What is so appealing about typing colored text into some editor window?

Let’s try metaphors.

Imagine a Sherlock Holmes story. There is a spy in Scotland yard and mysterious murders happen all the time. There is a public outrage and only you can save the city from chaos. But suddenly, there is even some tainted evidence that points to our noble hero. But he sets up a trap and - in the last second as well as amazingly soon - finds the culprit. The public loves you, Scotland Yard envies you and you are really satisfied to explain to Dr. Watson, how you found the villain so fast.

If you are a programmer, this happens to you very often: You are Sherlock, the bug is the villain and Dr. Watson is your pair programming partner. And Scotland Yard is … Java? .net? C-oh-so-very-Sharp?

Or look at Indiana Jones, how he deciphers ancient artefacts only few can even recognise. You dig around in scripts that were written ages ago. Climbing old ruins, never knowing if the next bridge will hold your weight, you suddenly discover the magic spell to bring the whole temple to live again. Proving not only that he was right in the first time, but also really stupid, because now the walls close upon you. Only with your famous whip you manage to escape, holding the magic key in your hands, bringing down the dark empire nicely.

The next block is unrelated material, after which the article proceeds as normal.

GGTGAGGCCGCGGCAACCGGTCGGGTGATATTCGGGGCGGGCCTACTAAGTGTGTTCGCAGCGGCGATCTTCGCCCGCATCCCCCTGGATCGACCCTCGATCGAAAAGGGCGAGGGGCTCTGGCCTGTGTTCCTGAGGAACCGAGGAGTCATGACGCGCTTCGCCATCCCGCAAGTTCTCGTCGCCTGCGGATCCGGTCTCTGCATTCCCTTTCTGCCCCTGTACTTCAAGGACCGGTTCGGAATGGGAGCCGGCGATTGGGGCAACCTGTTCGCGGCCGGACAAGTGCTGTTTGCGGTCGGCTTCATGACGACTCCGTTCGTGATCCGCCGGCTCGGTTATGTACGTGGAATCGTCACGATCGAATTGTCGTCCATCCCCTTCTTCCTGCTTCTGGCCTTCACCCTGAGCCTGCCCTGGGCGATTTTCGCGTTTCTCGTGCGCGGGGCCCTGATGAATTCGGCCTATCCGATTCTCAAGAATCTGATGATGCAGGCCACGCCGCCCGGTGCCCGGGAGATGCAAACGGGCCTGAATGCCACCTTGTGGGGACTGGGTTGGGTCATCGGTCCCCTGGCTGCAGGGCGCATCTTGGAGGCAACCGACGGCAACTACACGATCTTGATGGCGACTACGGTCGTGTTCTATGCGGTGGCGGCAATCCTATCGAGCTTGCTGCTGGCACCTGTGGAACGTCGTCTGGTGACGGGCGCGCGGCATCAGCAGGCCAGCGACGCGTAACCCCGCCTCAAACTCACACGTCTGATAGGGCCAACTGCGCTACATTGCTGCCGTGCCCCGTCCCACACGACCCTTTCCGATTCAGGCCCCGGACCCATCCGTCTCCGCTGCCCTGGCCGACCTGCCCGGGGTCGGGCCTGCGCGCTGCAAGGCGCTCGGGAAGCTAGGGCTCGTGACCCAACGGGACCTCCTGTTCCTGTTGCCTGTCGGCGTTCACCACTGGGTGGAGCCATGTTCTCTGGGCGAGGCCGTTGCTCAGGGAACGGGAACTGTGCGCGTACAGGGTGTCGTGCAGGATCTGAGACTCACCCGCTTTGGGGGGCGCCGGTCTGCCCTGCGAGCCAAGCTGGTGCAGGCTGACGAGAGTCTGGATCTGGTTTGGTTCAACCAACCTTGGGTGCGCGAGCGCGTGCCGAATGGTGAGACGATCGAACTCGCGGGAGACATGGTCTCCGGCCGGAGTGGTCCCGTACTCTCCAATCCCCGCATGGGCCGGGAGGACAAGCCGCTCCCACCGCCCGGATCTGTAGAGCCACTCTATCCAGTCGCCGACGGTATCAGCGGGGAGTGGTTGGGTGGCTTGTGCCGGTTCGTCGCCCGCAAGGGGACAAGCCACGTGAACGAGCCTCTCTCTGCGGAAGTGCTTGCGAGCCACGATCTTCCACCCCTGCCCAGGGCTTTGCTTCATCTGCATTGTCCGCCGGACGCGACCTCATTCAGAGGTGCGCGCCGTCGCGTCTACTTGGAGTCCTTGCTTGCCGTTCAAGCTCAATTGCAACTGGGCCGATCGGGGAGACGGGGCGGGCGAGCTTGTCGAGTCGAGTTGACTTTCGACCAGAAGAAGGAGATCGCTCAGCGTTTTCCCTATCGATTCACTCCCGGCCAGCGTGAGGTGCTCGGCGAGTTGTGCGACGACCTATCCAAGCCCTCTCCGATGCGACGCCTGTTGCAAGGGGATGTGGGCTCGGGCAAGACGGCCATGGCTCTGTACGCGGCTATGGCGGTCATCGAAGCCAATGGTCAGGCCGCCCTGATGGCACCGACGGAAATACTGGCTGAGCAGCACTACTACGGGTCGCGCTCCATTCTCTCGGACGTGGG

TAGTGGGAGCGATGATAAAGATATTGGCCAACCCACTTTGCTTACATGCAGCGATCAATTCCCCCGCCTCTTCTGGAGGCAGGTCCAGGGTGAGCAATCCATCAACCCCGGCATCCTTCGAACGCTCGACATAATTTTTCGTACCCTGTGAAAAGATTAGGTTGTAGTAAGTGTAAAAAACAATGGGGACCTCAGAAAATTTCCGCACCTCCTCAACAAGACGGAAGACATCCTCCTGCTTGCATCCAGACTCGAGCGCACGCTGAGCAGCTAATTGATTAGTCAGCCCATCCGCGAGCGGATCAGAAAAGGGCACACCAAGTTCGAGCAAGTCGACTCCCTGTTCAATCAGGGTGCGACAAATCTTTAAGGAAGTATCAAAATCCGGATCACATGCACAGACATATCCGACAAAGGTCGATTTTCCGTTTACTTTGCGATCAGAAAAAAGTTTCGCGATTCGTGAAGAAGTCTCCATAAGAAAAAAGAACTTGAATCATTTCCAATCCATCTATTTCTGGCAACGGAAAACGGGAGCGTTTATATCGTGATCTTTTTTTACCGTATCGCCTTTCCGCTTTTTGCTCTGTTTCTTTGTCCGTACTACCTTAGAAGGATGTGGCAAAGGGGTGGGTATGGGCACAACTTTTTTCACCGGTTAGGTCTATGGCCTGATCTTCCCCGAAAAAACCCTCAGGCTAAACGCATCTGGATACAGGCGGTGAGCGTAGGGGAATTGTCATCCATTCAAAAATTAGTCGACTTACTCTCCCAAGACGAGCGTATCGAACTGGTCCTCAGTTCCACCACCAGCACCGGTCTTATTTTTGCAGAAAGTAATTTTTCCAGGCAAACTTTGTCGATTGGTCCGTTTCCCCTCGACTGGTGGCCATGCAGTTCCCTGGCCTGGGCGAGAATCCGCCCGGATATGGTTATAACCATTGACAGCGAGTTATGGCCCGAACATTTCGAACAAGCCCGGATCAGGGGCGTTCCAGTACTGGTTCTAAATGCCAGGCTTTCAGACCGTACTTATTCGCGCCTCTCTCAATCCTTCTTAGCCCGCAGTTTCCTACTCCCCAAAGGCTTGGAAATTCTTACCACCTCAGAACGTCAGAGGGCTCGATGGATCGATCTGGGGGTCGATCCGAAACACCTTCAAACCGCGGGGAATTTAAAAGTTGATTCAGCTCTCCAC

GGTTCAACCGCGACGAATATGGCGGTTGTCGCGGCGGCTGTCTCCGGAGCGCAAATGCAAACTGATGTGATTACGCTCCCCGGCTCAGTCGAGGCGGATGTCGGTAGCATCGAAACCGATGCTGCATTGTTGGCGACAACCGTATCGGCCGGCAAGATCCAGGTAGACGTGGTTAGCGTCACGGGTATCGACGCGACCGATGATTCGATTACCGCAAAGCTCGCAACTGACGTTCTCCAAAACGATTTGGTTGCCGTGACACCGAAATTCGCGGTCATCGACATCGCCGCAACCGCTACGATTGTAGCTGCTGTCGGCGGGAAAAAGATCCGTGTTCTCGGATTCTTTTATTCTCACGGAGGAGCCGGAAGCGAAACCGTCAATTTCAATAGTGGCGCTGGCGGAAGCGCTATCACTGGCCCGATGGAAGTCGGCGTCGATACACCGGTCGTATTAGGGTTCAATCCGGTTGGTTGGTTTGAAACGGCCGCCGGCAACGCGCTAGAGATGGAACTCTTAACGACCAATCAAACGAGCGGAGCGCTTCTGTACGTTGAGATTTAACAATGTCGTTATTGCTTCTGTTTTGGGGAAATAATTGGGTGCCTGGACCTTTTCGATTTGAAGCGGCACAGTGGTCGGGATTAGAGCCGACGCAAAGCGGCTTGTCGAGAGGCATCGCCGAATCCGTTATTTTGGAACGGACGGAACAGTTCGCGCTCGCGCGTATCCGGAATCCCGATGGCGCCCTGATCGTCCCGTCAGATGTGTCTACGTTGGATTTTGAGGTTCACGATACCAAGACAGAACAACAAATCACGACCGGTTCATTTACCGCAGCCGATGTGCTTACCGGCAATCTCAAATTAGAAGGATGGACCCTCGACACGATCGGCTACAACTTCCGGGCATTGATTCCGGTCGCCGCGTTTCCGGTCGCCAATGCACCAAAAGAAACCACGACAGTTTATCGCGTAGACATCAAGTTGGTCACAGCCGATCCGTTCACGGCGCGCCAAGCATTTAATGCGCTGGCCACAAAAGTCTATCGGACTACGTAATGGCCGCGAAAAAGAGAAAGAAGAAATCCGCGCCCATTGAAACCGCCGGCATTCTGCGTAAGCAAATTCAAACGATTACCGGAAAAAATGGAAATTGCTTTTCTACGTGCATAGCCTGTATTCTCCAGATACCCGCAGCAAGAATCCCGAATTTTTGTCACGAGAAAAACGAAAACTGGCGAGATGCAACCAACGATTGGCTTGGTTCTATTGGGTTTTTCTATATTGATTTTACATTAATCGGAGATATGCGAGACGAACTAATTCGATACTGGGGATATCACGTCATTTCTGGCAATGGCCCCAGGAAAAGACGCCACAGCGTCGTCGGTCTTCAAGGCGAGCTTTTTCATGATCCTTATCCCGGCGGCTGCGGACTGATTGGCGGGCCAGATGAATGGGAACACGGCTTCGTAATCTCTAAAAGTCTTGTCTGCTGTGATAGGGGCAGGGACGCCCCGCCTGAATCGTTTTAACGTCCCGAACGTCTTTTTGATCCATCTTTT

This, again, is you, on legacy code with the mission to retrieve the important bit of business logic that proved it’s value.

As a programmer, you are Dominick Cobb in Inception, creating metaprogrammed code worlds where the smallest mistake makes skyscrapers collapse or Danny Ocean planning to capture the data from its save when you plan data migrations.

What is more, you have the imagination to see the colored code as a representation of all those stories, because if you had not this power of imagination, you would not be able to do your job well. And you are not alone:

Despite the image of some strange but genius looner in some rusted cellar, your (work) live depends on team work. You pair with people. Sitting next to someone and discussing a problem. See how someone else tackles the problem from a different angle. A ping pong of ideas that leads to a solution you never thought of when trying on your own. You share and discuss ideas the team. Together, you devise schemes that are worthy of any Hollywood heist-movie and you are Robert Redford, putting them to action with the flick of your return key.

Coding makes you feel a lot of things: Sometimes, you feel really smart, but often you feel incredibly stupid. But when you do, you know you’ve just learnt something. And you learn a lot.

But we don’t just love coding, because of coding itself. There’s more: Being a professional programmers lets us work in a company that has a budget for Nerf guns.

Nerfguns

If we’re asked to come to the office in a suit, it’s a superhero morphsuite for a photo shoot.

Bodo and Rin in morphsuites

Meeting people, learning new things, doing some networking?

We don’t need to go to a fancy conference and fall asleep on uncomfortable chairs during dry talks. Our events feature skate halls, animated GIFs, live performances and sometimes, Kölsch.

P.s.: By the way, you don’t have to wear any suit to work at bitcrowd. Promised!